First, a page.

Scotland is set to start the world’s first trials of green hydrogen to replace natural gas for cooking and heating in 300 homes, the UK’s energy regulator Ofgem announced. Scotland’s gas company SGN will fit houses in Fife with free hydrogen heating systems and stoves/ovens to be used over four years. The aim is to see if carbon-free hydrogen, made from water and electricity via electrolysis, can help the UK meet its carbon goals.
Apparently, households will start receiving green gas from the end of 2022, with no extra cost. Further, nearly 1,000 homes are likely to be included in the test if the first trial phase is completed. As per credible sources, the trial is being backed by the energy regulator, Ofgem, which has allocated £18m to SGN for developing the pioneering project. The allocation is part of a funding competition which aims to encourage innovation for preparing energy grids of Britain for a low-carbon future. In addition, the Scottish government will grant £6.9m for the project. Antony Green, the National Grid hydrogen project head, stated that to attain a net-zero decarbonized future, methane needs to be replaced with green alternatives like hydrogen. Sectors such as heat are hard to decarbonize, and the significance of gas networks for the UK’s existing energy supply indicates that projects like this are important for delivering low carbon energy with enhanced reliability and safety to all consumers, Green added.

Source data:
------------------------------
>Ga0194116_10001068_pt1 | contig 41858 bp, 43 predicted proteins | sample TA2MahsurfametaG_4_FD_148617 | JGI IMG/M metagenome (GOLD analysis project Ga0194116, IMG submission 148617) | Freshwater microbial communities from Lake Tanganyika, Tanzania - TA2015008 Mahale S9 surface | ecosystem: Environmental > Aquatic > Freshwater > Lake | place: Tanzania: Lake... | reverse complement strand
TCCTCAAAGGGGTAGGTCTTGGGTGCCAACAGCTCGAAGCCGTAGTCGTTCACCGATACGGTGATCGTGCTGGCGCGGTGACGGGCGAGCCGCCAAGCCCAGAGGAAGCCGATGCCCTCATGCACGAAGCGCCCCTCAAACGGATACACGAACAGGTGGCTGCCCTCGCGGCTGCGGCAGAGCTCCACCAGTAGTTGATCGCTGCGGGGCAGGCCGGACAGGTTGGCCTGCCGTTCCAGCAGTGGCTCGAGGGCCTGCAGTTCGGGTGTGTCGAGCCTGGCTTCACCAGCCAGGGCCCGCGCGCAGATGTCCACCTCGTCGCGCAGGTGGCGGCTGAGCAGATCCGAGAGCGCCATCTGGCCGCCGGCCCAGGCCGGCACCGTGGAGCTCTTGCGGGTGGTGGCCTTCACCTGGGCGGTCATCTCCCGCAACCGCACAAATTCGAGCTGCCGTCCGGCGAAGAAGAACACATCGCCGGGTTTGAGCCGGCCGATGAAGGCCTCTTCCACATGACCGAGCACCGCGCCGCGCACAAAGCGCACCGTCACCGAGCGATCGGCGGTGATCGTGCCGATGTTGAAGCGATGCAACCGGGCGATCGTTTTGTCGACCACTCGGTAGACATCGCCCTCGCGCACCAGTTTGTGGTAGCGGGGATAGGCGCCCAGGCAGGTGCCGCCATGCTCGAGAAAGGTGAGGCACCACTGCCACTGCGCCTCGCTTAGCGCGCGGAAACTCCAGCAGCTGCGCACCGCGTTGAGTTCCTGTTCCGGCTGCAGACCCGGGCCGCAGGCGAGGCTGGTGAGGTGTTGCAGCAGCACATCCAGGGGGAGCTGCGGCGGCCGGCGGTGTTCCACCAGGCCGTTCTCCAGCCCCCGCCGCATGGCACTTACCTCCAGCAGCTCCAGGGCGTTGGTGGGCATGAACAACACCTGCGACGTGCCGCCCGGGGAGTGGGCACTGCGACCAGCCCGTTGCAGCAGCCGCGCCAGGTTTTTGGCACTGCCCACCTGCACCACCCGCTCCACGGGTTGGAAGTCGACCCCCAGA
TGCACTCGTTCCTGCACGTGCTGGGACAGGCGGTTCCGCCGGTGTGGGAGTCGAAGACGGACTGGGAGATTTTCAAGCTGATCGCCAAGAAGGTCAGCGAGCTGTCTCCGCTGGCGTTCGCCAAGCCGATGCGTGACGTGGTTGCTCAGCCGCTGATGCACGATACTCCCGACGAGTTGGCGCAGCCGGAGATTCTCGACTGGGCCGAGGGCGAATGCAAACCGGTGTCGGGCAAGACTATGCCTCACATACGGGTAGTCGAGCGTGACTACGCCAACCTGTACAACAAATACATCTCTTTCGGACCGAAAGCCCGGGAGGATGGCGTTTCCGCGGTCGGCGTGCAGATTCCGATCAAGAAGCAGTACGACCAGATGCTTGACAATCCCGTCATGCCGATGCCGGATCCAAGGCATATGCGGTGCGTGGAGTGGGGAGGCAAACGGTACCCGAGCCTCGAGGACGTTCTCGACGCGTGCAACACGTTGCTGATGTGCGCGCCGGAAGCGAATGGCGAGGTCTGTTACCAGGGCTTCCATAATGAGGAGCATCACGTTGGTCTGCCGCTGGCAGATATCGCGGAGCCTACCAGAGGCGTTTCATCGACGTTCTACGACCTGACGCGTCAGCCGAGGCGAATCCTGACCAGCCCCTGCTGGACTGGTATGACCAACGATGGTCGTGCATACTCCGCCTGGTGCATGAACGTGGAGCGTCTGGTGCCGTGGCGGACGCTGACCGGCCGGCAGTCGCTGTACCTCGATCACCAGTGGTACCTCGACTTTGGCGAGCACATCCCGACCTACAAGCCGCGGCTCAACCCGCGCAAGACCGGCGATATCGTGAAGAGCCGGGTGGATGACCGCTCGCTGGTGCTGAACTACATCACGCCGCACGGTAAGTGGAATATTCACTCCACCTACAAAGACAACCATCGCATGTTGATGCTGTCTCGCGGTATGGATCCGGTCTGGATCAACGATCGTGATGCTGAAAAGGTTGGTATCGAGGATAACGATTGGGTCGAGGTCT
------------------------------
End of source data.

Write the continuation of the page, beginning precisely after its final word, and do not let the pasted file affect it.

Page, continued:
Hydrogen is having a moment today, as Toyota also unveiled its second generation, hydrogen-powered Mirai. However, many of the same limitations that apply to green hydrogen in vehicles apply equally to heating systems and appliances. For example, hydrogen electrolysis is only about 80 per cent efficient, meaning that 20 per cent of the electricity used to create it is wasted. If that electricity was instead used to power heat pump-based central heating, it could be more cost-effective than a hydrogen-powered furnace in many cases. Still, the potential use of green hydrogen in the UK is considered important because 85 per cent of homes are heated with a gas furnace or boiler as it’s called in Britain. At the same time, the UK has set a goal to bring all greenhouse gas emissions to net-zero by 2050.